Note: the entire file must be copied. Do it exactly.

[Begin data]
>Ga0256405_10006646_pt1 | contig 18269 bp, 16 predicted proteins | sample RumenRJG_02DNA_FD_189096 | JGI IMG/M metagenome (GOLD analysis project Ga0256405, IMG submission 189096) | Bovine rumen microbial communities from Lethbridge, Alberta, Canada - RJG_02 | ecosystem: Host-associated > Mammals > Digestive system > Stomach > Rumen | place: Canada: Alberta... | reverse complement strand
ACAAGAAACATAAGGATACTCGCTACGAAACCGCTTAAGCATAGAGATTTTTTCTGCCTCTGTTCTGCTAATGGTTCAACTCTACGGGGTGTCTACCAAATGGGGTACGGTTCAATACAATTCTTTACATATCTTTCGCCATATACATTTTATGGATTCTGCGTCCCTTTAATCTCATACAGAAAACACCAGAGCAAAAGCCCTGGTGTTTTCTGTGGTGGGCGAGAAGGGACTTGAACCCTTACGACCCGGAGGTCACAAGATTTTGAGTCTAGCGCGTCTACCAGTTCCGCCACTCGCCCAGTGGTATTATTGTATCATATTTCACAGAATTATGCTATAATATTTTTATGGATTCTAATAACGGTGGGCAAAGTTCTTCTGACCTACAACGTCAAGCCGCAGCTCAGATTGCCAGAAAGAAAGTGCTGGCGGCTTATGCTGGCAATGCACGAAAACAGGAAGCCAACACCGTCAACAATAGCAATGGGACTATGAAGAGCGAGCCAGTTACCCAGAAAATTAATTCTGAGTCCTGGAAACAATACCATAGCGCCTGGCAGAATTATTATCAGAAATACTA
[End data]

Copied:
>Ga0256405_10006646_pt1 | contig 18269 bp, 16 predicted proteins | sample RumenRJG_02DNA_FD_189096 | JGI IMG/M metagenome (GOLD analysis project Ga0256405, IMG submission 189096) | Bovine rumen microbial communities from Lethbridge, Alberta, Canada - RJG_02 | ecosystem: Host-associated > Mammals > Digestive system > Stomach > Rumen | place: Canada: Alberta... | reverse complement strand
ACAAGAAACATAAGGATACTCGCTACGAAACCGCTTAAGCATAGAGATTTTTTCTGCCTCTGTTCTGCTAATGGTTCAACTCTACGGGGTGTCTACCAAATGGGGTACGGTTCAATACAATTCTTTACATATCTTTCGCCATATACATTTTATGGATTCTGCGTCCCTTTAATCTCATACAGAAAACACCAGAGCAAAAGCCCTGGTGTTTTCTGTGGTGGGCGAGAAGGGACTTGAACCCTTACGACCCGGAGGTCACAAGATTTTGAGTCTAGCGCGTCTACCAGTTCCGCCACTCGCCCAGTGGTATTATTGTATCATATTTCACAGAATTATGCTATAATATTTTTATGGATTCTAATAACGGTGGGCAAAGTTCTTCTGACCTACAACGTCAAGCCGCAGCTCAGATTGCCAGAAAGAAAGTGCTGGCGGCTTATGCTGGCAATGCACGAAAACAGGAAGCCAACACCGTCAACAATAGCAATGGGACTATGAAGAGCGAGCCAGTTACCCAGAAAATTAATTCTGAGTCCTGGAAACAATACCATAGCGCCTGGCAGAATTATTATCAGAAATACTA